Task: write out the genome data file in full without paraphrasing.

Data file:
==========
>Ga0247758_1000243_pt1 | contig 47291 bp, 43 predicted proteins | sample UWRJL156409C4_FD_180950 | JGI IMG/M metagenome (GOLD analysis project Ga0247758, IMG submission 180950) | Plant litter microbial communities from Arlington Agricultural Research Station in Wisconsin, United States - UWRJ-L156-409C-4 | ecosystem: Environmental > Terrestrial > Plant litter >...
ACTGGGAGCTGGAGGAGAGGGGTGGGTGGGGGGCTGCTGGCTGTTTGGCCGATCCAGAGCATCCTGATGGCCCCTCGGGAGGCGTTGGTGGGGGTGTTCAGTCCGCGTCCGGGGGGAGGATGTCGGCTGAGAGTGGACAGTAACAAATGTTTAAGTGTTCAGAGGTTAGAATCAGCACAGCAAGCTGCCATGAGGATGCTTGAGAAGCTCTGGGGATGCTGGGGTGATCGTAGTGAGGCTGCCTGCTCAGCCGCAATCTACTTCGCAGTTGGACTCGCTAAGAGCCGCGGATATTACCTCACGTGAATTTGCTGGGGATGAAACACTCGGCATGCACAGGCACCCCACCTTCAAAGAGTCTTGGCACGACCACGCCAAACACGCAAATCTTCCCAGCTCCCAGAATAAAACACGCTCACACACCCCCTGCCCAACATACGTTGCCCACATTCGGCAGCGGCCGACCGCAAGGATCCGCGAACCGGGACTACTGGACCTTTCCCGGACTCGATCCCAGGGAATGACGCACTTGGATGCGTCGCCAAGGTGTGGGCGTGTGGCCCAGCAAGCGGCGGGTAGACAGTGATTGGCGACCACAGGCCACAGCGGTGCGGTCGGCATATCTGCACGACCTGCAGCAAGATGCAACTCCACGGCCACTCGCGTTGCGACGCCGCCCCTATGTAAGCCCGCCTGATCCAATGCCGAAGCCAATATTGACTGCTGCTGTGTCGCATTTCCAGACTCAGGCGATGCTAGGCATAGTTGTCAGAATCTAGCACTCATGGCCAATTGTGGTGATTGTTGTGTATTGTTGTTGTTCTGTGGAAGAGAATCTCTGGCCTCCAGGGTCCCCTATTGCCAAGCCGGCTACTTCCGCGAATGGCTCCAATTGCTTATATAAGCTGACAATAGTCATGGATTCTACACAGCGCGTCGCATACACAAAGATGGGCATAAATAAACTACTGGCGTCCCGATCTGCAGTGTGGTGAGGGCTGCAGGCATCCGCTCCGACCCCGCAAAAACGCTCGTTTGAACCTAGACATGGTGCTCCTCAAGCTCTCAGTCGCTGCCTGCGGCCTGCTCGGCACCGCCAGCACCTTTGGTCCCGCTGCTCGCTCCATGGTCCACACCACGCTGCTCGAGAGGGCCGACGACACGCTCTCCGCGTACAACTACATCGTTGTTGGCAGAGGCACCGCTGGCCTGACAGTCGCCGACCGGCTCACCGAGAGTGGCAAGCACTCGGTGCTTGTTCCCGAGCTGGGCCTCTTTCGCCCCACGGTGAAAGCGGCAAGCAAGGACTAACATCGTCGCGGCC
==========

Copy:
>Ga0247758_1000243_pt1 | contig 47291 bp, 43 predicted proteins | sample UWRJL156409C4_FD_180950 | JGI IMG/M metagenome (GOLD analysis project Ga0247758, IMG submission 180950) | Plant litter microbial communities from Arlington Agricultural Research Station in Wisconsin, United States - UWRJ-L156-409C-4 | ecosystem: Environmental > Terrestrial > Plant litter >...
ACTGGGAGCTGGAGGAGAGGGGTGGGTGGGGGGCTGCTGGCTGTTTGGCCGATCCAGAGCATCCTGATGGCCCCTCGGGAGGCGTTGGTGGGGGTGTTCAGTCCGCGTCCGGGGGGAGGATGTCGGCTGAGAGTGGACAGTAACAAATGTTTAAGTGTTCAGAGGTTAGAATCAGCACAGCAAGCTGCCATGAGGATGCTTGAGAAGCTCTGGGGATGCTGGGGTGATCGTAGTGAGGCTGCCTGCTCAGCCGCAATCTACTTCGCAGTTGGACTCGCTAAGAGCCGCGGATATTACCTCACGTGAATTTGCTGGGGATGAAACACTCGGCATGCACAGGCACCCCACCTTCAAAGAGTCTTGGCACGACCACGCCAAACACGCAAATCTTCCCAGCTCCCAGAATAAAACACGCTCACACACCCCCTGCCCAACATACGTTGCCCACATTCGGCAGCGGCCGACCGCAAGGATCCGCGAACCGGGACTACTGGACCTTTCCCGGACTCGATCCCAGGGAATGACGCACTTGGATGCGTCGCCAAGGTGTGGGCGTGTGGCCCAGCAAGCGGCGGGTAGACAGTGATTGGCGACCACAGGCCACAGCGGTGCGGTCGGCATATCTGCACGACCTGCAGCAAGATGCAACTCCACGGCCACTCGCGTTGCGACGCCGCCCCTATGTAAGCCCGCCTGATCCAATGCCGAAGCCAATATTGACTGCTGCTGTGTCGCATTTCCAGACTCAGGCGATGCTAGGCATAGTTGTCAGAATCTAGCACTCATGGCCAATTGTGGTGATTGTTGTGTATTGTTGTTGTTCTGTGGAAGAGAATCTCTGGCCTCCAGGGTCCCCTATTGCCAAGCCGGCTACTTCCGCGAATGGCTCCAATTGCTTATATAAGCTGACAATAGTCATGGATTCTACACAGCGCGTCGCATACACAAAGATGGGCATAAATAAACTACTGGCGTCCCGATCTGCAGTGTGGTGAGGGCTGCAGGCATCCGCTCCGACCCCGCAAAAACGCTCGTTTGAACCTAGACATGGTGCTCCTCAAGCTCTCAGTCGCTGCCTGCGGCCTGCTCGGCACCGCCAGCACCTTTGGTCCCGCTGCTCGCTCCATGGTCCACACCACGCTGCTCGAGAGGGCCGACGACACGCTCTCCGCGTACAACTACATCGTTGTTGGCAGAGGCACCGCTGGCCTGACAGTCGCCGACCGGCTCACCGAGAGTGGCAAGCACTCGGTGCTTGTTCCCGAGCTGGGCCTCTTTCGCCCCACGGTGAAAGCGGCAAGCAAGGACTAACATCGTCGCGGCC